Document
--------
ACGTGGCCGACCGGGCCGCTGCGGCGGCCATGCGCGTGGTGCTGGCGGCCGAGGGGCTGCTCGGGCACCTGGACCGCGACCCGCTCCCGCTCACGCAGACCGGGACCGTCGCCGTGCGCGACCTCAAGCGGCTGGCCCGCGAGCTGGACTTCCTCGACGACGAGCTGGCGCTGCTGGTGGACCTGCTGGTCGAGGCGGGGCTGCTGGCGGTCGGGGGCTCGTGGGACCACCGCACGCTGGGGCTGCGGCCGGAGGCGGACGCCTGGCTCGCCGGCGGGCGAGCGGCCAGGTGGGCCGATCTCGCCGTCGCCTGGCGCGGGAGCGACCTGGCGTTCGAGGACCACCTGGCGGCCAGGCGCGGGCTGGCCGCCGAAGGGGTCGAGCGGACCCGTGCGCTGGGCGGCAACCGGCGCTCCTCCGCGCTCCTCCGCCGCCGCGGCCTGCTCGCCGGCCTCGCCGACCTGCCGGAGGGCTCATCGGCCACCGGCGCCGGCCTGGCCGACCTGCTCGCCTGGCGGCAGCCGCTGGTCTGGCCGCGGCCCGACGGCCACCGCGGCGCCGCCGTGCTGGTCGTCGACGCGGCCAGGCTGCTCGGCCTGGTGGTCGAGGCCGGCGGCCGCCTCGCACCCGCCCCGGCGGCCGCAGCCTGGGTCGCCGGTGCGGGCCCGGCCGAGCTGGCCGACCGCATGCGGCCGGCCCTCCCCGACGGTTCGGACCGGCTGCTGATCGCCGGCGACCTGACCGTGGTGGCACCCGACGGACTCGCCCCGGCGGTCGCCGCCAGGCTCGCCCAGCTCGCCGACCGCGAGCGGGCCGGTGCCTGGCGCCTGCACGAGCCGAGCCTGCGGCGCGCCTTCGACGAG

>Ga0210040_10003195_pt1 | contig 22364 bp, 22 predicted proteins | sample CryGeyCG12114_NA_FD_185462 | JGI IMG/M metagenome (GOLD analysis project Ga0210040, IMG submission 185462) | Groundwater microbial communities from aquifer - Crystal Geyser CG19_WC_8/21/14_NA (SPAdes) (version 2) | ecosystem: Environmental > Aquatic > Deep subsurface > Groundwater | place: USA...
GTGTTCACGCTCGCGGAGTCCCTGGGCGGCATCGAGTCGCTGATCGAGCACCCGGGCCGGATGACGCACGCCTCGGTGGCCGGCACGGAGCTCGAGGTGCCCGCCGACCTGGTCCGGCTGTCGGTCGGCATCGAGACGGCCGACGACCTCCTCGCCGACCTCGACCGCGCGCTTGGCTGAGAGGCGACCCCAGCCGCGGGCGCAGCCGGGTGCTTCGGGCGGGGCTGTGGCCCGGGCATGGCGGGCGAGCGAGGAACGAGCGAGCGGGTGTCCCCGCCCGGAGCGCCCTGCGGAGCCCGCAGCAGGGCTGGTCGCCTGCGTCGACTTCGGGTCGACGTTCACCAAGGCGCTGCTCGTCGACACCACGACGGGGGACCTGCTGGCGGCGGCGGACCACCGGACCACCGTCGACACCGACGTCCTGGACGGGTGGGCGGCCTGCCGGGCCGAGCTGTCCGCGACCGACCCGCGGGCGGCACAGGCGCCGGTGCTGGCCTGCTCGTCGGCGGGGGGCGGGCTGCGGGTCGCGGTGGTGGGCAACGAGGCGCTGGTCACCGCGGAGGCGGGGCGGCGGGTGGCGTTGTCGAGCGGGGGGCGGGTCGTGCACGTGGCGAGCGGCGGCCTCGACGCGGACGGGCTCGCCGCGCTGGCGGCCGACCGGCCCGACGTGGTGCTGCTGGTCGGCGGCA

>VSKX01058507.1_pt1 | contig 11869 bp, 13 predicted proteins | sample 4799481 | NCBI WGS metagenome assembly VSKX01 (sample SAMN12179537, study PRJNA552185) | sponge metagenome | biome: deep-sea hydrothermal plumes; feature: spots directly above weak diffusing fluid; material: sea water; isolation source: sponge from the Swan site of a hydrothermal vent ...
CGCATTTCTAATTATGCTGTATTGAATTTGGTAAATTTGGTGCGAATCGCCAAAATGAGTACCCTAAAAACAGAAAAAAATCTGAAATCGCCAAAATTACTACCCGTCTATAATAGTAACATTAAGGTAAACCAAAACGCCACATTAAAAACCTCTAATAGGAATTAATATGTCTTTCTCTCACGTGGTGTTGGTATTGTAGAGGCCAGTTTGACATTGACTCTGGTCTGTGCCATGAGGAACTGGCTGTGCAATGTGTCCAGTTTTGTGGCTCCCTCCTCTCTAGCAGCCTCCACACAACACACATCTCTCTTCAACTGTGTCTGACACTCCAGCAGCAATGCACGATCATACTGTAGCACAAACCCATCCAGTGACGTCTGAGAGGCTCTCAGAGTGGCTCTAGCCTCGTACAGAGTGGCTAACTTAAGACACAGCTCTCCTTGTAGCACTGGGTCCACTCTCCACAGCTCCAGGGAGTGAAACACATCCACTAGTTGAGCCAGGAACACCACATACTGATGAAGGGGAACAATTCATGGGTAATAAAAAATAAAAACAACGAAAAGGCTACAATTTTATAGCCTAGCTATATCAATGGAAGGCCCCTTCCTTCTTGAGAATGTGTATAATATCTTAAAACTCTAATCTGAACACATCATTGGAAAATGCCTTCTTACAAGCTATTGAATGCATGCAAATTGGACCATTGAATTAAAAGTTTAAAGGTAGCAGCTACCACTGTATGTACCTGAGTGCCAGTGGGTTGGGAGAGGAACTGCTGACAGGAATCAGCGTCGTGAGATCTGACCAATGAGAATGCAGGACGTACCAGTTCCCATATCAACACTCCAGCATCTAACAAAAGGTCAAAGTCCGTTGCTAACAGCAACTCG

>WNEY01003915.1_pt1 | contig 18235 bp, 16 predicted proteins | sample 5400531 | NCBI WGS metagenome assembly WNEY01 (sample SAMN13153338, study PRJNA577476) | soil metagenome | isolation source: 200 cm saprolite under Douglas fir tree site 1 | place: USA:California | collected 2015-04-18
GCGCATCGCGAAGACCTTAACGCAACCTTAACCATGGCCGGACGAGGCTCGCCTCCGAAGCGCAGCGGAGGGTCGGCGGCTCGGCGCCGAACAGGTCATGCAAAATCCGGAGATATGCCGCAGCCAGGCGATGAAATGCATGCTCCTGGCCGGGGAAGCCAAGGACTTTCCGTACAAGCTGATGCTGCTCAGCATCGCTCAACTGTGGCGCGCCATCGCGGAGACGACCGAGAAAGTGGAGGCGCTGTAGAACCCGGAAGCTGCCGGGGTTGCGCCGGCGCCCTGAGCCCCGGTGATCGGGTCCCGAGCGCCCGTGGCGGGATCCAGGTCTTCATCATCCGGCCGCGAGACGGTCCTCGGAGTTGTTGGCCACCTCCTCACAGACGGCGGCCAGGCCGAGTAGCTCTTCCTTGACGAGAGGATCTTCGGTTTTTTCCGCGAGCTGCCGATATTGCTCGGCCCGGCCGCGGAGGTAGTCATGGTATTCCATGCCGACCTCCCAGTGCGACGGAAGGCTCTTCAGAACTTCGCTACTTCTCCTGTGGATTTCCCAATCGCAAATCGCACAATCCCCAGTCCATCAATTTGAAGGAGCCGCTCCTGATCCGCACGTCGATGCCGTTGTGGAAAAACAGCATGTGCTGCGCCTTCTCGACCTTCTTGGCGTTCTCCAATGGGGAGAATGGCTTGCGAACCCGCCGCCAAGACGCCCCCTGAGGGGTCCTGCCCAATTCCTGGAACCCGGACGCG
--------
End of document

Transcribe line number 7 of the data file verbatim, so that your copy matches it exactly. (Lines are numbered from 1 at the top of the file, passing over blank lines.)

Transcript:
GCGCATCGCGAAGACCTTAACGCAACCTTAACCATGGCCGGACGAGGCTCGCCTCCGAAGCGCAGCGGAGGGTCGGCGGCTCGGCGCCGAACAGGTCATGCAAAATCCGGAGATATGCCGCAGCCAGGCGATGAAATGCATGCTCCTGGCCGGGGAAGCCAAGGACTTTCCGTACAAGCTGATGCTGCTCAGCATCGCTCAACTGTGGCGCGCCATCGCGGAGACGACCGAGAAAGTGGAGGCGCTGTAGAACCCGGAAGCTGCCGGGGTTGCGCCGGCGCCCTGAGCCCCGGTGATCGGGTCCCGAGCGCCCGTGGCGGGATCCAGGTCTTCATCATCCGGCCGCGAGACGGTCCTCGGAGTTGTTGGCCACCTCCTCACAGACGGCGGCCAGGCCGAGTAGCTCTTCCTTGACGAGAGGATCTTCGGTTTTTTCCGCGAGCTGCCGATATTGCTCGGCCCGGCCGCGGAGGTAGTCATGGTATTCCATGCCGACCTCCCAGTGCGACGGAAGGCTCTTCAGAACTTCGCTACTTCTCCTGTGGATTTCCCAATCGCAAATCGCACAATCCCCAGTCCATCAATTTGAAGGAGCCGCTCCTGATCCGCACGTCGATGCCGTTGTGGAAAAACAGCATGTGCTGCGCCTTCTCGACCTTCTTGGCGTTCTCCAATGGGGAGAATGGCTTGCGAACCCGCCGCCAAGACGCCCCCTGAGGGGTCCTGCCCAATTCCTGGAACCCGGACGCG